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Plea Deal in Haditha Killings Opens New Wounds in Iraq

January 24, 2012 at 12:00 AM EDT
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GWEN IFILL: Now: a surprising outcome to a case that shook Iraq and the United States, the gunning down of 24 civilians in Haditha, Iraq, in 2005.

Late today, a military judge recommended 90 days confinement and reduction in rank to the remaining Marine charged. But because of a pretrial agreement, he will serve no time.

Margaret Warner has the story.

MARGARET WARNER: It was one of the worst attacks on civilians by U.S. troops of the entire Iraq war. Blood-soaked rooms, scattered bullet casings, and piles of bodies littered the scene in Haditha 140 miles northwest of Baghdad in November 2005.

Survivors accused U.S. Marines of carrying out a massacre.

SAFA YOUNIS, Iraq (through translator): The Americans knocked at the door. My father went to open it. They shot him dead from behind the door and then they shot him again after they opened the door. Then comes one American soldier and shot at us all. I pretended to be dead.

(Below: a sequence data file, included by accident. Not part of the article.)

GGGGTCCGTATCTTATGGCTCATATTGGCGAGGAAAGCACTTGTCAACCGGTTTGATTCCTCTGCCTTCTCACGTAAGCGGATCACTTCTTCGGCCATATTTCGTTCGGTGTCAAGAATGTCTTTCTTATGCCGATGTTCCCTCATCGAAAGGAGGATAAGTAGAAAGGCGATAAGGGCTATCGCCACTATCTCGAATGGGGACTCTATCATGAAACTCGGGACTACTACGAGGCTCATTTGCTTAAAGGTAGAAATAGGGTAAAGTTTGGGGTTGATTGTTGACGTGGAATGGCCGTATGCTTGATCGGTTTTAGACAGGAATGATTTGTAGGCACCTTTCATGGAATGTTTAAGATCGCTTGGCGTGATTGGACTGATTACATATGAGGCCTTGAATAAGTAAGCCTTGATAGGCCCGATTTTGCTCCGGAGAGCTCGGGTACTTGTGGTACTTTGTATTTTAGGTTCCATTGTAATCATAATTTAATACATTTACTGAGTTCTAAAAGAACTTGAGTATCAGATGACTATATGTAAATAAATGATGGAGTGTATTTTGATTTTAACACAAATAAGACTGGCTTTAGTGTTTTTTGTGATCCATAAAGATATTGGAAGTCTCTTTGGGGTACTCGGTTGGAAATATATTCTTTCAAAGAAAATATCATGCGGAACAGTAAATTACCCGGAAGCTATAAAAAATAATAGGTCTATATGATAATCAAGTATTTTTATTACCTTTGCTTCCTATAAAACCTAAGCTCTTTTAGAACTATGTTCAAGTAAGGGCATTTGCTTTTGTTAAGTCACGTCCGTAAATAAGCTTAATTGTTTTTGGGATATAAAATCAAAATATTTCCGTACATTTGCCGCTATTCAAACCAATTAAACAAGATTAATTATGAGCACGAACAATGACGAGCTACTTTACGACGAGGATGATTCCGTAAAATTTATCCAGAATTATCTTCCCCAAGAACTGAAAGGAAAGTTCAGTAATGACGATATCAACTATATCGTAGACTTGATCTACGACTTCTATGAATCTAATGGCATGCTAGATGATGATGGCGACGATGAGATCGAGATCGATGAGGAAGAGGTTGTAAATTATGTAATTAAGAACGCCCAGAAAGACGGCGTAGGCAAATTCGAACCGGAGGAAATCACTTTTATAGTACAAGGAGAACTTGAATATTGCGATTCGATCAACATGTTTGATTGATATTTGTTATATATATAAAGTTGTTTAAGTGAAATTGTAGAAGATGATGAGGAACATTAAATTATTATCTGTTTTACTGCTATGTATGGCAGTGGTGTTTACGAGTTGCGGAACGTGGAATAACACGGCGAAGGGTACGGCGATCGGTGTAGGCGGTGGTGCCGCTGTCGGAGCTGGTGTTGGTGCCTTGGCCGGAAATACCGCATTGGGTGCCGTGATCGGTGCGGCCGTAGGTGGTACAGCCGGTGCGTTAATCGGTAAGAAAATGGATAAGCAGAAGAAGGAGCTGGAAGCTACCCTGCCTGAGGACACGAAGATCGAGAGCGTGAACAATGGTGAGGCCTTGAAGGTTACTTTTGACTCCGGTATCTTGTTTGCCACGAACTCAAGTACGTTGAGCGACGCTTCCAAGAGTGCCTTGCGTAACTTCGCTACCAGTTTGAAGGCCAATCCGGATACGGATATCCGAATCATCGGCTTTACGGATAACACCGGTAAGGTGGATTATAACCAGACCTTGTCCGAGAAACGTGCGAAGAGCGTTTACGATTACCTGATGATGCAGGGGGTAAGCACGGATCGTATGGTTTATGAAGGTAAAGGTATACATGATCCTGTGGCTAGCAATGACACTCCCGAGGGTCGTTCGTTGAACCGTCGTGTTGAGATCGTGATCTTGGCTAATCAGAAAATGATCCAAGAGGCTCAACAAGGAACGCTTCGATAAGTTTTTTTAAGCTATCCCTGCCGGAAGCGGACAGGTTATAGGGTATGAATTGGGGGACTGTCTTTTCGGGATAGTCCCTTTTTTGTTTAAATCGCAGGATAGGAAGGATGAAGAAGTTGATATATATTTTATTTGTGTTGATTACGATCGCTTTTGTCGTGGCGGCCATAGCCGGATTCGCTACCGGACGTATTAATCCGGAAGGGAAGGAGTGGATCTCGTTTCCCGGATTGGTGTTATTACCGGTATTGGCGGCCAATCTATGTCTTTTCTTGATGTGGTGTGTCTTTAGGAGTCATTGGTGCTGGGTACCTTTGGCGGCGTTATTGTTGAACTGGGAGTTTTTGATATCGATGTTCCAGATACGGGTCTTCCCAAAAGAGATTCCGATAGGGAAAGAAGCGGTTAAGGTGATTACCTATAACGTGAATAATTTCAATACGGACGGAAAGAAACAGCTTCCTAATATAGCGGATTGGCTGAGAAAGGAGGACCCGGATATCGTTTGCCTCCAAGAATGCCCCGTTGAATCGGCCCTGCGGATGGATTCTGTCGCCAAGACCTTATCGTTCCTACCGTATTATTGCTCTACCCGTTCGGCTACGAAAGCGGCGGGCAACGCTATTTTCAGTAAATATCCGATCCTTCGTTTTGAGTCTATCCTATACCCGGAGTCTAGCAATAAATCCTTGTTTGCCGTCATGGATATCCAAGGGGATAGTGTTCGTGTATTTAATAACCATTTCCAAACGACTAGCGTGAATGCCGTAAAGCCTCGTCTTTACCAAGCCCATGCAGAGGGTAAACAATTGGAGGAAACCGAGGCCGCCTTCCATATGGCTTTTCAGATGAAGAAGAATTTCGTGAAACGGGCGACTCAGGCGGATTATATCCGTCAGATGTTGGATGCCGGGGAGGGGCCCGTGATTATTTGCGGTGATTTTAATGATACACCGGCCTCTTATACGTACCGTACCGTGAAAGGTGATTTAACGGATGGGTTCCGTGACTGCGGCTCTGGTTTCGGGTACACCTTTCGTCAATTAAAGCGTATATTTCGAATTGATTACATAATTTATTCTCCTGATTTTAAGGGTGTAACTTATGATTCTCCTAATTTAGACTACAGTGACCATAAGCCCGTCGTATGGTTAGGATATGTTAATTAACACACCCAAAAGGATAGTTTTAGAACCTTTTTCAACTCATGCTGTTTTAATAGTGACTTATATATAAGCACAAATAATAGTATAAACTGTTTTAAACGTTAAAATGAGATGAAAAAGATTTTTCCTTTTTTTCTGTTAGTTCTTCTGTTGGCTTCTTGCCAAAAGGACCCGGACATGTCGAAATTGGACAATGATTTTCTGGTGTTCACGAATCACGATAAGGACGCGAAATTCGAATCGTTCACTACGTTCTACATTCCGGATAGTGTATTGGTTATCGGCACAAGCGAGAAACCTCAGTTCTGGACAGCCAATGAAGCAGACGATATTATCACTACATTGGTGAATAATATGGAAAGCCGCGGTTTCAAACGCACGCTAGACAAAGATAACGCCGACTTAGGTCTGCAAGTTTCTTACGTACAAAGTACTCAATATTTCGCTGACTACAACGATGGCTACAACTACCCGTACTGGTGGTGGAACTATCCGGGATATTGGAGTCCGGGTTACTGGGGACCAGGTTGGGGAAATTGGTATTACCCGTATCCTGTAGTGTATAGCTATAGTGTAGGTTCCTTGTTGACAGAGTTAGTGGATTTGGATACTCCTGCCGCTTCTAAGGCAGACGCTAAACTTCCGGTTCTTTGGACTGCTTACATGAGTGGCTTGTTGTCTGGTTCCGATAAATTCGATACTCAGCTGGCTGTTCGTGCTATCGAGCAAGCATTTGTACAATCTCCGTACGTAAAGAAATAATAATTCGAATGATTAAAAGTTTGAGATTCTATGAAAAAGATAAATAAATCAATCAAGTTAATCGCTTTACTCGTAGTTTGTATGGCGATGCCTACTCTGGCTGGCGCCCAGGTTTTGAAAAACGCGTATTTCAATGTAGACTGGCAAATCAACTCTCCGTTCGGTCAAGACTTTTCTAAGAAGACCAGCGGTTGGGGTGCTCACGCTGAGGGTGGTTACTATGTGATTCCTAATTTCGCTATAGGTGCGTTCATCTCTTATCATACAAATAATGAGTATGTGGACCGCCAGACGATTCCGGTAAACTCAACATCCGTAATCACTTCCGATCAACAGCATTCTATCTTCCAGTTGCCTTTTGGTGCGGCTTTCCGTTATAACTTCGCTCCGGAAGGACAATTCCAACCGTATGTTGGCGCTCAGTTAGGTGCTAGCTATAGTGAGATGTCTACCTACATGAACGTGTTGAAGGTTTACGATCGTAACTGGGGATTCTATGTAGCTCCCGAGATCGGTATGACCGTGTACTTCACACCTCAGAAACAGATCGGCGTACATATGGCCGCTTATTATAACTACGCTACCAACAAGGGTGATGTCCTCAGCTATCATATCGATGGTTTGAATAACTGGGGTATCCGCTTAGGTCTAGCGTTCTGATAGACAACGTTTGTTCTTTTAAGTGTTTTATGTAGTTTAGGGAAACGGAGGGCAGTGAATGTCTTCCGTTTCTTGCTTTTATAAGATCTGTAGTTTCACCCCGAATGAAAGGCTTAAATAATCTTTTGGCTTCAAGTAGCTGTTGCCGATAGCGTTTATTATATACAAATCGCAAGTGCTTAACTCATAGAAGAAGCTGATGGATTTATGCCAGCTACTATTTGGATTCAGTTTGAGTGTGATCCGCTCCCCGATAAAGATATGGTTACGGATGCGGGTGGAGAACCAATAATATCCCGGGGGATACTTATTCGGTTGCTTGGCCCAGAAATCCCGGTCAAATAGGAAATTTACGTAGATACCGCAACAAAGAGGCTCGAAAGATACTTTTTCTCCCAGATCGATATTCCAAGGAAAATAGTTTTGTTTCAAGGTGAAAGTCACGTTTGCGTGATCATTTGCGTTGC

MARGARET WARNER: It had begun with a roadside bomb that killed Marine Lance Corporal Miguel Terrazas. His death was noted on the NewsHour’s Honor Roll.

Military investigators concluded his squad went on a rampage of revenge, killing 24 Iraqi civilians, including three women and seven children. Four enlisted Marines were charged with manslaughter and other crimes. Four officers were charged with a cover-up.

Defense lawyers argued the Marines believed they were in hostile territory and acted properly. Ultimately, charges were dropped against six of them and a seventh was acquitted. Yesterday, squad leader Staff Sgt. Frank Wuterich’s court-martial was cut short. He pled guilty to dereliction of duty, admitting he had given orders to shoot first and ask questions later.

Prosecutors dropped the more serious charges of involuntary manslaughter and aggravated assault. Conviction on those could have sent him to prison for life.

The plea deal opened old wounds in Haditha today. This man survived the attack, but his bullet scar is still visible.

AWIS FAHMI HUSSEIN, Iraq (through translator): I was expecting that the American judiciary would sentence this person to life in prison and that he would appear and confess in front of the whole world that he committed this crime, so that America could show itself as democratic and fair.

MARGARET WARNER: Wuterich could also face a separate discharge hearing.

At his sentencing hearing today, Wuterich expressed sorrow to the victims and said he hadn’t meant for his men to kill innocent civilians.